To make a record these days, all you need is Pro Tools, a CD burner and a pulse. And judging by some of the dead-in-the-water discs that cross our desks on a weekly basis, that last requirement is optional.
Like noisy widgets, more albums than ever are being cranked out. But it's not all detritus -- there's also a boatload of good albums that slip by unnoticed.
With this in mind, we decided to share a handful of our favorite overlooked discs. Here's some of the best music you've probably never heard:
Emiliana Torrini possesses a voice so soft and warm, it sounds spun from cotton. She sings in an innocent whisper, her songs like lullabies -- even when they're about getting drunk. Torrini often draws comparisons to Björk because of her nymphlike vocals, Icelandic heritage and the electronic flourishes of her previous works. But that should end with Fisherman's Woman, a spare, homespun record on which Torrini strips her songs bare, leaving only touches of acoustic guitar, pedal steel and piano to fan her flickering voice. It makes for a record as soothing as a long shoulder rub.
13 Ft. and Rising
13 Ft. and Rising is as infectious as chlamydia, which we're betting the dudes in Throw Rag know a thing or two about. This bunch is as drunken and debauched as sailors on shore leave -- and in keeping with a nautical theme, their front man dresses like a sea captain. On 13 Ft. , the bandmates navigate randy rockabilly and crusty rock and roll, with an emphasis on finding the hooks buried beneath two tons of grit and empty Jack Daniel's bottles. They've got a washboard player in their ranks, a sweaty dude named Jacko who also blares on the trumpet. This gives the band more swing than most of its peers, and makes 13 Ft. a dirt-rock record that you can actually dance to -- especially if you're a gal in a G-string. No seedy strip club is complete without this disc.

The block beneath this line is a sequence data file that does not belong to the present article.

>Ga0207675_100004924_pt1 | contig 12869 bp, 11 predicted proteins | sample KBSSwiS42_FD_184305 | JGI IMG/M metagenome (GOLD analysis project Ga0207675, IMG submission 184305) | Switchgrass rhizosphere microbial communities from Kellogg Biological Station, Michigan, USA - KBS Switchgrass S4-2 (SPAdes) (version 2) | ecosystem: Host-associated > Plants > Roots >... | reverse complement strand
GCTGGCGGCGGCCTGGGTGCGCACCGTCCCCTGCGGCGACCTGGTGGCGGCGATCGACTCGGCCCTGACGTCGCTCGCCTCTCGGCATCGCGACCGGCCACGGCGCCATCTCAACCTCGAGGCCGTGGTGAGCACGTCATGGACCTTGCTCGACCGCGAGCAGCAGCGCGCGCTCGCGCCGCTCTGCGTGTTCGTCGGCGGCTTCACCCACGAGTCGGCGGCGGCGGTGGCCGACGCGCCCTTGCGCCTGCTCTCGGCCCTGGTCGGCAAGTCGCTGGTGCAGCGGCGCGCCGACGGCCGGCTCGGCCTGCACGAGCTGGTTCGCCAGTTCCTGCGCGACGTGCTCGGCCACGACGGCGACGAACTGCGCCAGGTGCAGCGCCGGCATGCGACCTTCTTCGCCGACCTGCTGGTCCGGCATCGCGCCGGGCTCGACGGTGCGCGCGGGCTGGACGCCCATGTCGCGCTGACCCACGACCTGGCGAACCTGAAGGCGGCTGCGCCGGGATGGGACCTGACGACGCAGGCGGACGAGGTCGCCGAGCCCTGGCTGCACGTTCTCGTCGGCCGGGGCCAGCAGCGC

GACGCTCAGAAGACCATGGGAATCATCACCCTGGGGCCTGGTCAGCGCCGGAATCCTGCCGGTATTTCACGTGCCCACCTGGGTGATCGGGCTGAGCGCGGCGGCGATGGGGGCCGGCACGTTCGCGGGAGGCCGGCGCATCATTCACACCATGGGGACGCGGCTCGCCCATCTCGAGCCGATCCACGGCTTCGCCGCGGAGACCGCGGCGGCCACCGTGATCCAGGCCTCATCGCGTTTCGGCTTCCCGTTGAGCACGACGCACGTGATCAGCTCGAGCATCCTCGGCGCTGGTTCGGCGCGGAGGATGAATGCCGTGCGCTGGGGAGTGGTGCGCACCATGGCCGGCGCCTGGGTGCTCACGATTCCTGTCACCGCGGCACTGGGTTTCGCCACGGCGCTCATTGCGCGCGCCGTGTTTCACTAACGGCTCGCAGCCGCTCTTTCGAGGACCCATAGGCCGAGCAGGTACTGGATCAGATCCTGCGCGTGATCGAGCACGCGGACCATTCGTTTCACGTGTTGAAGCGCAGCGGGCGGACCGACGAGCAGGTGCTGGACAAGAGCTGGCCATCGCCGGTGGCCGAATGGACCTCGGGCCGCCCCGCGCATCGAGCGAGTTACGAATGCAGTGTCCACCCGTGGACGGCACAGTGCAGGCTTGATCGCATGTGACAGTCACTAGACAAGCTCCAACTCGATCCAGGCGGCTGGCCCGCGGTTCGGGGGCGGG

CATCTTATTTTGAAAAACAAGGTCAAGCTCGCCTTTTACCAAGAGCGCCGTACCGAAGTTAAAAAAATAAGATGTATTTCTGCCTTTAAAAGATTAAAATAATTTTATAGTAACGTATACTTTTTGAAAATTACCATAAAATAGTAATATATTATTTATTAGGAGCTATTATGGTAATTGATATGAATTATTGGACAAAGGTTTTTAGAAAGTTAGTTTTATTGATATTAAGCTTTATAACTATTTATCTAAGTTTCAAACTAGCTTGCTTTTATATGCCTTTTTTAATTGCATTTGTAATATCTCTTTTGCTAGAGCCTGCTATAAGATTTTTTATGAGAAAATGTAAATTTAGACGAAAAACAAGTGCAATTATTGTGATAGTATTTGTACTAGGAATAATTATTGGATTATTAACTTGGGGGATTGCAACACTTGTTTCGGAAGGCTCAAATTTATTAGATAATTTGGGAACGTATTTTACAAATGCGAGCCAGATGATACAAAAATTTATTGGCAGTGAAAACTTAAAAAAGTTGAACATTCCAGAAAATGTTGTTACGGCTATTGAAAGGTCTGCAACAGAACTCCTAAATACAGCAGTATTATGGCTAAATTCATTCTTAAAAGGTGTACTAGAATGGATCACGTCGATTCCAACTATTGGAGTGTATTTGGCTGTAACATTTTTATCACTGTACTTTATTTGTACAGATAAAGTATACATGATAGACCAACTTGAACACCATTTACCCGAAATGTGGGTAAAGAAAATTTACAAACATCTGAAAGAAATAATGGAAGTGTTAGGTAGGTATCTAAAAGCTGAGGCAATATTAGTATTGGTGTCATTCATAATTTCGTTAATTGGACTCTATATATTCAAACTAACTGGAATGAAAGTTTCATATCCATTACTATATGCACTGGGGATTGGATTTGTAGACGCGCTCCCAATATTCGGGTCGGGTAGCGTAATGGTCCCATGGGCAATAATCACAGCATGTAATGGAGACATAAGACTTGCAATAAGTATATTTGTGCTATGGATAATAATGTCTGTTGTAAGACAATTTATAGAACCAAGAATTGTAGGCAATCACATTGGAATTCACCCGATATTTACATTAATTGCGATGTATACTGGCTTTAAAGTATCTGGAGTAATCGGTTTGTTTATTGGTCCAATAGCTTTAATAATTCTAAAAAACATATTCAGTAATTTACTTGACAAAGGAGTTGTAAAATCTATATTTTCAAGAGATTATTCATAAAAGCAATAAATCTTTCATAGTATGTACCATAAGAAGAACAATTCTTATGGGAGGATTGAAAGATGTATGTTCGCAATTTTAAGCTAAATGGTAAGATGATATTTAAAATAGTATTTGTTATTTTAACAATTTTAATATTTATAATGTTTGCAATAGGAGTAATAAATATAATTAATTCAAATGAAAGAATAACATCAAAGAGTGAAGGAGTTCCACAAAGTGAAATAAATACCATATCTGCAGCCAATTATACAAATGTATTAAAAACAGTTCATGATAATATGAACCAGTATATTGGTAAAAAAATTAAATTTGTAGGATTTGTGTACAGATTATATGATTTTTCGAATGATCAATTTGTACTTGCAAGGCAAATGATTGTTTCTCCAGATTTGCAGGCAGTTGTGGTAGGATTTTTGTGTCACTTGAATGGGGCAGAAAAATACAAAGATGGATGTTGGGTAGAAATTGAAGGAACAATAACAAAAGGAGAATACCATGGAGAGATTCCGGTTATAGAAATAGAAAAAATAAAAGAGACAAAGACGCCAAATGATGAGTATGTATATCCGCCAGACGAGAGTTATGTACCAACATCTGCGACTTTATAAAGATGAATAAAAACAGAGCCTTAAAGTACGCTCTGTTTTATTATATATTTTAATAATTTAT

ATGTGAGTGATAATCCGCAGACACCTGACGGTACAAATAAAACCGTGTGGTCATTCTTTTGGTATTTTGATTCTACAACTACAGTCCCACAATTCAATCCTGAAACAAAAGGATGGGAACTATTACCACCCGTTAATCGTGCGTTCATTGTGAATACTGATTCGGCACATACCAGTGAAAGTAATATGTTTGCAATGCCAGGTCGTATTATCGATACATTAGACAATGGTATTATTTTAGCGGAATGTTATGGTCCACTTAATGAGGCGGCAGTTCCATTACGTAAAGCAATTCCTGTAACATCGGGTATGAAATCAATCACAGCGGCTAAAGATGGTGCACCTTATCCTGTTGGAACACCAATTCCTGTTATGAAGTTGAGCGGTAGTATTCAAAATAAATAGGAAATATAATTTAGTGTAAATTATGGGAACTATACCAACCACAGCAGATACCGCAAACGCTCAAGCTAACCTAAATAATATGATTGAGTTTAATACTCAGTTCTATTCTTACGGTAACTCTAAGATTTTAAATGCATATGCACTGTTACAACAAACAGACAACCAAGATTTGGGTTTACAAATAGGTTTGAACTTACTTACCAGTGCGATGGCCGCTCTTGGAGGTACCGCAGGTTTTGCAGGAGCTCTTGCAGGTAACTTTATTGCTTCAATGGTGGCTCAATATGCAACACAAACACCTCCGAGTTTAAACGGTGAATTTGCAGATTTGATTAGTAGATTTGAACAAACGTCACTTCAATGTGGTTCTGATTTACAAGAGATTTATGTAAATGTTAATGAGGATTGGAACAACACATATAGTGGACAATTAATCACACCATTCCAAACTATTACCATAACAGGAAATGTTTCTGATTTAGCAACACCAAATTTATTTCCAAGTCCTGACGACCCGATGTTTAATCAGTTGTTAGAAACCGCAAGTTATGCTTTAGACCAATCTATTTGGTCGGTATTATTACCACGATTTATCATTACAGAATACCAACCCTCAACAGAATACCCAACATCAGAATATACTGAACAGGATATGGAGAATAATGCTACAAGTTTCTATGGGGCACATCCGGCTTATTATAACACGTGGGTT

For Those About to Shop, We Salute You
Is there anything better than great nachos at a great price? Not according to Parry Gripp. And upon hearing the former Nerf Herder front man's recent solo bow, we're inclined to agree. The idea for the disc first came to Gripp when he was asked to pen a short song for use in a waffle commercial. Gripp's tune didn't make the TV ad, but the experience led him to write a whole album of stupidly catchy faux jingles like "Say Hello to Your New Favorite Pizza" and "Waffles Are Outrageous." Mostly under a minute long, these overly perky pop confections romp through everything from Euro-disco to country and will have you strangely craving everything that Parry pretends to be selling, from "Bran Flakes" to a "Nice Motherf@#!*&g Truck." Novelty aside, the album serves as a witty commentary on the ease of selling crap to suckers like us.
Parade of Small Horses
"Sometimes there's peace in givin' in," sighs C. Gibbs at the outset of Parade of Small Horses, sounding as if he's resigned himself to drowning in the "Devil's Water." His voice is as creaky as an old wooden staircase, but unlike most sad-eyed troubadours, Gibbs -- a former guitarist for Modern English -- eventually finds redemption. Amid moaning harmonica, Wurlitzer and pedal steel, Gibbs's voice brightens as he apologizes to his lady and speeds away from his troubles in an old Ford. It makes Horses one of the rare late-night drinking albums that leaves listeners with a measure of closure and the resolve needed to survive the next day's hangover.